Anyone who has had the misfortune of reading my writing on this site knows I’m a huge Prince fan. Therefore, it’s really hard for me to knock someone else — like Joseph Malik — for being one, too. Of course, I am a writer, and Malik’s a musician. My adoration can in no way lead to my art seeming imitative.
Malik’s “emulation” is limited, though, focusing mainly on the reverbed or overdubbed falsetto (to probably cover up a weak voice) that Malik uses throughout the entire disc. The effect is too reminiscent of Prince’s being his own three-part harmony (like Marvin Gaye before him). Though not as creepy as D’Angelo’s channeling can oftentimes be, it’s hardly original. Fortunately, though, that’s where the highest form of flattery ends. The music itself is quite original, refreshing, and snappy. Malik surprisingly carves out a soulful pop that combines too many elements to list and contains many daring choices that your average musician simply would not make. And some songs, like “Take it All In and Check it All Out” and “Ibotribe” are amazing and would make Diverse one of your best purchases for this year.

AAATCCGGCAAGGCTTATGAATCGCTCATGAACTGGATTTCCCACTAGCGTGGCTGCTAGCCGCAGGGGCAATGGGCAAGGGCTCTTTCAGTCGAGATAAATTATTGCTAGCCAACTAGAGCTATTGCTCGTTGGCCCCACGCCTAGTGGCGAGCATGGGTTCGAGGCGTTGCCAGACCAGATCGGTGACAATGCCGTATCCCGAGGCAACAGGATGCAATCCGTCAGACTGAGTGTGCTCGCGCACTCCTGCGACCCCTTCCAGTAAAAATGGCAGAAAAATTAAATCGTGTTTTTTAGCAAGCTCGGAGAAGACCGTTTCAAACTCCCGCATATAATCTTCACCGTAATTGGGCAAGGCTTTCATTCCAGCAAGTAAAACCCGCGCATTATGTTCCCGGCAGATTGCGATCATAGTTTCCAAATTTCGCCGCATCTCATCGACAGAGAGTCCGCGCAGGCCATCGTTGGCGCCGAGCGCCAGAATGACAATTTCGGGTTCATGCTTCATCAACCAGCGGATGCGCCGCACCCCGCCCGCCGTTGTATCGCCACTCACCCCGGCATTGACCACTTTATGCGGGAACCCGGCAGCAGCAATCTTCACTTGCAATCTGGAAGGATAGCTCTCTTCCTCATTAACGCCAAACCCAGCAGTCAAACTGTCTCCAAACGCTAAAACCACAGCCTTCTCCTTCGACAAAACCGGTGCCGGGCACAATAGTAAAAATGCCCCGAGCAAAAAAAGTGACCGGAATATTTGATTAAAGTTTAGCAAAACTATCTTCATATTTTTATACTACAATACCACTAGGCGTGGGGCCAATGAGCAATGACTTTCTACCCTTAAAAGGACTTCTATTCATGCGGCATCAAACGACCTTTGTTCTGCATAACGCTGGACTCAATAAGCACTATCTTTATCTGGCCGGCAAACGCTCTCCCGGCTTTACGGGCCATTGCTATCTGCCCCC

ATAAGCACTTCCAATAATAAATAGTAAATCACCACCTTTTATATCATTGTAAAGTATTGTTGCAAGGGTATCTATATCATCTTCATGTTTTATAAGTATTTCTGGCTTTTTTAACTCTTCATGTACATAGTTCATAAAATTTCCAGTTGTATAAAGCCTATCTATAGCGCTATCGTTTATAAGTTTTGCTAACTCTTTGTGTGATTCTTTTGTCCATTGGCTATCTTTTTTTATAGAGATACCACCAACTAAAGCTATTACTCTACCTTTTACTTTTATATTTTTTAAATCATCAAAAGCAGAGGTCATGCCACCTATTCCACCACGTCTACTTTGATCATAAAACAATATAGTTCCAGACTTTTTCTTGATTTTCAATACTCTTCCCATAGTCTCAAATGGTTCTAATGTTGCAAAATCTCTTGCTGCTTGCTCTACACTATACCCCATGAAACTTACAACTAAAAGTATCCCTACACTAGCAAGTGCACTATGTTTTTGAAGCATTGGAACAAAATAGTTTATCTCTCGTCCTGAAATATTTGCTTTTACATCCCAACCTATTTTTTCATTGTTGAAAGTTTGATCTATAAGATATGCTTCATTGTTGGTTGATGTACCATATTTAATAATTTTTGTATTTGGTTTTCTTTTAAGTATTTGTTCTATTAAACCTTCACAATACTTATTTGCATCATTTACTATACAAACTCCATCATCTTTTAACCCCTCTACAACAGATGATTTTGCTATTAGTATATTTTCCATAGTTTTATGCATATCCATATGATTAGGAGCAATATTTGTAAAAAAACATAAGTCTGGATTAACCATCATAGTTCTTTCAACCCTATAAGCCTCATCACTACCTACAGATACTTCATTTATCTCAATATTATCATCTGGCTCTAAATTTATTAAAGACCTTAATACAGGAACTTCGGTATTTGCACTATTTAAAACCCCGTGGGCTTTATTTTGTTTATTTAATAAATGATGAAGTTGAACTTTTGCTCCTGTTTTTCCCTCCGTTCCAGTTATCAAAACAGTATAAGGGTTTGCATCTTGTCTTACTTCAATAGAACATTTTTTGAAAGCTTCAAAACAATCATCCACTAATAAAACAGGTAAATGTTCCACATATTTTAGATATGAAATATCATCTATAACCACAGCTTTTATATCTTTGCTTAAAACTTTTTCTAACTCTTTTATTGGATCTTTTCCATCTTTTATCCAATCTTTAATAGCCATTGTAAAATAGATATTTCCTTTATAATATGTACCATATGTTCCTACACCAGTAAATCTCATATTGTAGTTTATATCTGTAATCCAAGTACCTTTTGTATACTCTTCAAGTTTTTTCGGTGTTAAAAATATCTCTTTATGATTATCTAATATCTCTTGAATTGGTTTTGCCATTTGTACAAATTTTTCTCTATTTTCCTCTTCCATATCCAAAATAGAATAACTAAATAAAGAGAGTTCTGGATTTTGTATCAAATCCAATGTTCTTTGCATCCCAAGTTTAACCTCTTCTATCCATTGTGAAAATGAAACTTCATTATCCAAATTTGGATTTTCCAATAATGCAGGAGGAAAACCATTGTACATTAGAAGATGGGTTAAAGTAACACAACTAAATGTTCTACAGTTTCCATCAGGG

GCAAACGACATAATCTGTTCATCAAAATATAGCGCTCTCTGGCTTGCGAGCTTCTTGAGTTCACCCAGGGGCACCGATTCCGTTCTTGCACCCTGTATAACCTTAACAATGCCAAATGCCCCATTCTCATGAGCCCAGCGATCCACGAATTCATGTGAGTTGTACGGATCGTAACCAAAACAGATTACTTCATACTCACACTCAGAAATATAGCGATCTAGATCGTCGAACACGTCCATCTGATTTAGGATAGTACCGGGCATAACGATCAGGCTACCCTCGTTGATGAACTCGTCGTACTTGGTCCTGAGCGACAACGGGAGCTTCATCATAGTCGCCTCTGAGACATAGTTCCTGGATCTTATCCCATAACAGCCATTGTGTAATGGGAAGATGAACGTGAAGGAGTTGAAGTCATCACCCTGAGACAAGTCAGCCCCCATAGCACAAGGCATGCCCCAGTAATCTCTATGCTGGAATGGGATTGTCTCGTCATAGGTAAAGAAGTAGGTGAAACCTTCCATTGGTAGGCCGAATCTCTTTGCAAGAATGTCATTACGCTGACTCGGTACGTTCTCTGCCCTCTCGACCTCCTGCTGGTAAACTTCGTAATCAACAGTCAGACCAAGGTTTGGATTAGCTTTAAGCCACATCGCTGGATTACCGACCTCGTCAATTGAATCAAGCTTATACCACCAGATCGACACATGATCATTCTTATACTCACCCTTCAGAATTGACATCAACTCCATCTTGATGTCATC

If it were not for the voice (which does become burdensome at times), I would have nothing but the highest marks for him. I do understand that imitation is a part of any artist’s development, but, by the time one is producing her/his own album, that imitation should’ve been carved into one’s own, unique style and not make the listener suddenly want to hear Sign o’ the Times. However, I will say that, because of Diverse, Joseph Malik is now a name that I will be looking out for and a sound I am anxious to hear develop.
Compost Records: http://www.compost-records.com